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Monday, March 23, 2015

Transitory, Not Terminal

Financial Review

Transitory, Not Terminal

DOW – 11 = 18,116
SPX – 3 = 2104
NAS – 15 = 5010
10 YR YLD – .01 = 1.91%
OIL + .88 = 47.45
GOLD + 6.90 = 1190.30
SILV + .25 = 17.08

The Dow Jones Industrial Average is still above 18,000. The Nasdaq Composite is above 5,000. The Russell 2000 is near record highs. Japan’s Nikkei 225 Composite, which dipped below 17,000 early in the year, took about a month to surge from 18,000 to 19,000 and is now rapidly approaching the 20,000 level; heights that haven’t been seen since 2000. Germany’s DAX recently traded above 12,000 for the first time and is up nearly 30 percent from the lows set earlier this year. London’s FTSE 100 is over 7,000, at its highest level in 15 years. Central bank monetary easing seems to be having the desired effect of pumping up financial assets around the globe, and even if the Fed is talking about hiking rates in the US, we haven’t seen a serious rate hike tantrum on Wall Street, yet.

U.S. home resales rebounded less than expected in February. The National Association of Realtors said that existing home sales rose 1.2% to an annual rate of 4.88 million units. Inventories are tight and also sales were hurt by harsh winter weather in the Northeast, where sales dropped 6.5%; sales were up 5.7% in the West. Last month, the inventory of unsold homes on the market rose 1.6 percent to 1.89 million units. Supply was, however, down 0.5 percent from a year ago. Inventory growth should be averaging roughly 5.6 percent at this time of the year, when the market gets ready for the spring selling season. Tight inventories are hurting sales by limiting the selection of houses available to potential buyers. The lack of supply is also keeping house prices high, helping to sideline first-time buyers.

The consumer price index tomorrow is one of the most important data points of the week, with the Fed hoping for a pickup in inflation. For the first time in five months, it’s expected to be positive, but barely. Gas prices rebounded a bit in February while food costs are estimated to have fallen, most likely producing a slight increase in the CPI. Economists are expecting a 0.2 percent rise in the headline number for the Consumer Price Index in February, with core prices excluding the volatile energy and food sectors to have risen by 0.1 percent.

On Wednesday, durable goods for February are out. The Financial Stability Board, an international panel of top central bankers and bank regulators that is working on ways to prevent future financial crises, holds a meeting on Thursday in Germany. Then Friday brings a look at the final estimate on fourth-quarter gross domestic product. After initially estimating a 2.6 percent rate in January, government statisticians revised that downward to 2.2 percent last month. The final estimate is now expected to come in at 2.4 percent.

Also on Friday, Fed Chairwoman Janet Yellen will speak in San Francisco; the title of her speech is “The New Normal for Monetary Policy”, and the thinking is that she might provide more insight on Fed plans to raise interest rates.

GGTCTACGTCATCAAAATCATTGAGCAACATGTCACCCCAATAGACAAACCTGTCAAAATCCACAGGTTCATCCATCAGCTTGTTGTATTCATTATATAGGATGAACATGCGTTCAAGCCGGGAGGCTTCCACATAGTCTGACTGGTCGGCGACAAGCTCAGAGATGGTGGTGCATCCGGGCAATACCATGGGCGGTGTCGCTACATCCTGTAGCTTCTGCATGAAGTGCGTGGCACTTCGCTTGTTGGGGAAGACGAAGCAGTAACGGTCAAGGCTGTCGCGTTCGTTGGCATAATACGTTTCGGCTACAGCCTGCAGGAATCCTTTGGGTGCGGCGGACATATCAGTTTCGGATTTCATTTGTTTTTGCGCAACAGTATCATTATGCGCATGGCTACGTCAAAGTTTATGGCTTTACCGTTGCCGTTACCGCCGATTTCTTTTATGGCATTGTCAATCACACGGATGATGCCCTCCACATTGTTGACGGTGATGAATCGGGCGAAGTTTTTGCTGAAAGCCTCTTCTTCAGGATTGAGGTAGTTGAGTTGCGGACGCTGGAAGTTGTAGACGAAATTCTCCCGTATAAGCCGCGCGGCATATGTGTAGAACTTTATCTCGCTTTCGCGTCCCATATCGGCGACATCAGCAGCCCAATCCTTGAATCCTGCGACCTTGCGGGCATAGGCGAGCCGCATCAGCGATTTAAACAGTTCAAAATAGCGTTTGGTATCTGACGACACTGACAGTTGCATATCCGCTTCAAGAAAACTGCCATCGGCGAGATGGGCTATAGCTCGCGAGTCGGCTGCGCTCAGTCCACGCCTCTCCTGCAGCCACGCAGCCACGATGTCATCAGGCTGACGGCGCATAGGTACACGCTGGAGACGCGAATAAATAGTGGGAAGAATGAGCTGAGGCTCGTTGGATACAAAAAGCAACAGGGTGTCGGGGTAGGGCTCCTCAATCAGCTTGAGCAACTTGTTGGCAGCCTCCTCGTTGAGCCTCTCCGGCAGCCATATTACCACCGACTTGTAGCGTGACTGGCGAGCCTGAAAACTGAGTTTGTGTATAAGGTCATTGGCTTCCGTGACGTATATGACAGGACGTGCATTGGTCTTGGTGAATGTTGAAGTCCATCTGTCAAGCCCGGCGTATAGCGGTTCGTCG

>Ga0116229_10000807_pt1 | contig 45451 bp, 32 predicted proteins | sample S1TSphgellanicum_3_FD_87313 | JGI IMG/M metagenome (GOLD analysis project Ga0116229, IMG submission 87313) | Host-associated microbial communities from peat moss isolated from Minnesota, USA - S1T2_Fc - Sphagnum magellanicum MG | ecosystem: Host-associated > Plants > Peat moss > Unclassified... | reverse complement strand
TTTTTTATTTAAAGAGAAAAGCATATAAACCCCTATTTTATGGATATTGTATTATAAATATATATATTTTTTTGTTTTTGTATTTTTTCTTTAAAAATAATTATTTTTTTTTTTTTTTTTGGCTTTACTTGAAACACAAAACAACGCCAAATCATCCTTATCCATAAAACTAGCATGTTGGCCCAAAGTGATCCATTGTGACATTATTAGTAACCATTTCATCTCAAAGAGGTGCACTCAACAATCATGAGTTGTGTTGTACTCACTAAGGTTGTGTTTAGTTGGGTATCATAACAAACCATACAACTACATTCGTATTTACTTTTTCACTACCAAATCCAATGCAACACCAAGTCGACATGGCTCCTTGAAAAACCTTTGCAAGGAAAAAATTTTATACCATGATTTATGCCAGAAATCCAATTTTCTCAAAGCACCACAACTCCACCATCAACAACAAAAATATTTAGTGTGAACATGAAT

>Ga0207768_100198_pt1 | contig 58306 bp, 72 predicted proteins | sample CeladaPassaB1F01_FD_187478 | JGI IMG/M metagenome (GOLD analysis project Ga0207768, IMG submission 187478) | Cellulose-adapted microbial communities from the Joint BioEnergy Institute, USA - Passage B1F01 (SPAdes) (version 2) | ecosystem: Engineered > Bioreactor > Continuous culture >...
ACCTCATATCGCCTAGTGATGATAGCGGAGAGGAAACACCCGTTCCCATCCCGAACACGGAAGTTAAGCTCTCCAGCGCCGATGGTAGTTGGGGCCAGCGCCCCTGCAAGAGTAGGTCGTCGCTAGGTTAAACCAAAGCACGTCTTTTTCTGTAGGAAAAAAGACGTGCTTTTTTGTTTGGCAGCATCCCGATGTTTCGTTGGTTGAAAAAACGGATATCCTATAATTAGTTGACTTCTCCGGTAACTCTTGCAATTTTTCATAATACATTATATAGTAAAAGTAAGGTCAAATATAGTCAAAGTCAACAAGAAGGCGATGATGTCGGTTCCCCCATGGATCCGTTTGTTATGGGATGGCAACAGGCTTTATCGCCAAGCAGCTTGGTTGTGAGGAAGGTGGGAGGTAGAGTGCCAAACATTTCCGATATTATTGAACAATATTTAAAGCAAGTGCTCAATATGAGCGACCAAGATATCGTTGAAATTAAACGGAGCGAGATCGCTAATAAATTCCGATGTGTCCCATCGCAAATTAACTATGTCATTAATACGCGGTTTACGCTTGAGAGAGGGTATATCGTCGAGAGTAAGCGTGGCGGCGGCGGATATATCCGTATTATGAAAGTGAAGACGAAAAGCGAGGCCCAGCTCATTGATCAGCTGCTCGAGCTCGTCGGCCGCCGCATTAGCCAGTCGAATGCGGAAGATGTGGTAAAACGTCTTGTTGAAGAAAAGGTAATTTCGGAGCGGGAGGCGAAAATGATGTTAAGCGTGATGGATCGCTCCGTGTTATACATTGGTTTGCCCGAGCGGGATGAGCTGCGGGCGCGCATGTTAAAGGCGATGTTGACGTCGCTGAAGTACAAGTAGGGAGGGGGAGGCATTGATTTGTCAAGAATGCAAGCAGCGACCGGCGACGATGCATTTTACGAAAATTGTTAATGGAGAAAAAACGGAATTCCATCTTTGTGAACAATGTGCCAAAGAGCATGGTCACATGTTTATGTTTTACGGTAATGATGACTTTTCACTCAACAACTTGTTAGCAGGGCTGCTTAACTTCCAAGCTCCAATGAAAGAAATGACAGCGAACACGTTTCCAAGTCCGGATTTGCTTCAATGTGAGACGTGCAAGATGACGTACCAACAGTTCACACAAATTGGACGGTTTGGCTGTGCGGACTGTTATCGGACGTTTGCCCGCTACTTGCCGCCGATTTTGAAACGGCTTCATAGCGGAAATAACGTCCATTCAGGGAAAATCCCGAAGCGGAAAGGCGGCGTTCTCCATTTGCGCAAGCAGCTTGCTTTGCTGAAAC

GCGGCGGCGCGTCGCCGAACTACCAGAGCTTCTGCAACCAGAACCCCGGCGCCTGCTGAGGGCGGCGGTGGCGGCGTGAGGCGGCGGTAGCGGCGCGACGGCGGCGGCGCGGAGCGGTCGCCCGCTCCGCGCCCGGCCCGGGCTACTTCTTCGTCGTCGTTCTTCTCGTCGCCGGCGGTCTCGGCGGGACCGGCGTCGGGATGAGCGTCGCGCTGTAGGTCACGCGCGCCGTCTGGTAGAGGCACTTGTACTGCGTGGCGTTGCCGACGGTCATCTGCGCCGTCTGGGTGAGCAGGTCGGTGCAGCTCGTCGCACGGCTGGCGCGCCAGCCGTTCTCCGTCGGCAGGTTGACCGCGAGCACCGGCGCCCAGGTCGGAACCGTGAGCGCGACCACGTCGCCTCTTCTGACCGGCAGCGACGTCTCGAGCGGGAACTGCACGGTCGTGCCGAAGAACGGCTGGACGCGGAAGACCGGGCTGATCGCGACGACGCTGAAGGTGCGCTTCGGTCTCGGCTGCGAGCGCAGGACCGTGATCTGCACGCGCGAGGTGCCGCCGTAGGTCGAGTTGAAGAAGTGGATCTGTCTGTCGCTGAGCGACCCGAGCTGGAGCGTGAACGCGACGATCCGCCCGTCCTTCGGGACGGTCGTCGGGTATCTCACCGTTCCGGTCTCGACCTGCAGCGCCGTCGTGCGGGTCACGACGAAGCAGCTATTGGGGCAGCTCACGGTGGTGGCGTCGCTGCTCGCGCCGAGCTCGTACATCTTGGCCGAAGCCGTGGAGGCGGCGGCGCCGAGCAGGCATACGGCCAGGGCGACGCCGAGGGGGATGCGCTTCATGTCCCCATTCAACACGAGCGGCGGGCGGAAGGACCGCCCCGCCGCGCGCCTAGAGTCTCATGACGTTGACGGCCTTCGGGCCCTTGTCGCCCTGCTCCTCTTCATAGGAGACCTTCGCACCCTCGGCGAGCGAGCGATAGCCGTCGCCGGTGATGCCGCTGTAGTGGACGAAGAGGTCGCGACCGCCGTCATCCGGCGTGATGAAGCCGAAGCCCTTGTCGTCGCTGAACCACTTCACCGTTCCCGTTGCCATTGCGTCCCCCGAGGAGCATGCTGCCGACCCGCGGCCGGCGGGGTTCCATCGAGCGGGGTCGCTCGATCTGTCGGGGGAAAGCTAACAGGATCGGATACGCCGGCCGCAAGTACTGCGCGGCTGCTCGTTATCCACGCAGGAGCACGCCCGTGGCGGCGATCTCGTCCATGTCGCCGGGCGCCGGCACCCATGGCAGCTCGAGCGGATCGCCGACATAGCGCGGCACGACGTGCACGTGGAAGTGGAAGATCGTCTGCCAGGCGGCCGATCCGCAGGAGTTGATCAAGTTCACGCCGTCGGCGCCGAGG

Greece and Germany have not been getting along lately. Greece is, of course broke, and could run out of cash in the next 2 weeks. One month ago, Greece promised to come up with a list of economic reforms to qualify for another bailout; the problem is that the reforms being championed mainly by Germany, would be devastating to the Greek economy, which has already been devastated. So, they have not presented the list.

The Financial Times reports that Greek Prime Minister Alex Tsipras did write a letter to German Chancellor Angela Merkel warning that it will be “impossible” for Athens to service debt obligations due in the coming weeks if the EU fails to distribute any short-term financial assistance to the country. Today, Tsipras is in Berlin and he met with Merkel. There was a dinner last night with what was described as intense discussions. A spokesman for Merkel said no one should expect a result from today’s meeting.  Any solution would be the role of the Euro Union and the European Central Bank. After the meeting, Merkel said she wants to see Greece economically strong and to have growth. Still, Merkel was clear that Greece still has to convince its official creditors that its economic policy program does enough to boost competitiveness and rein in spending before any more aid will be released. So for now, they are at loggerheads but the name-calling has stopped.

If the plan of the Troika was to starve the Tsipras government and produce either capitulation or a loss of domestic credibility, their effort appears to be on track. ECB president Mario Draghi was asked if the ECB was blackmailing Greece. He suggested it was the other way around. No matter, the timeline is running short and at some point in the next few weeks, something will happen, and it will be a relatively big event.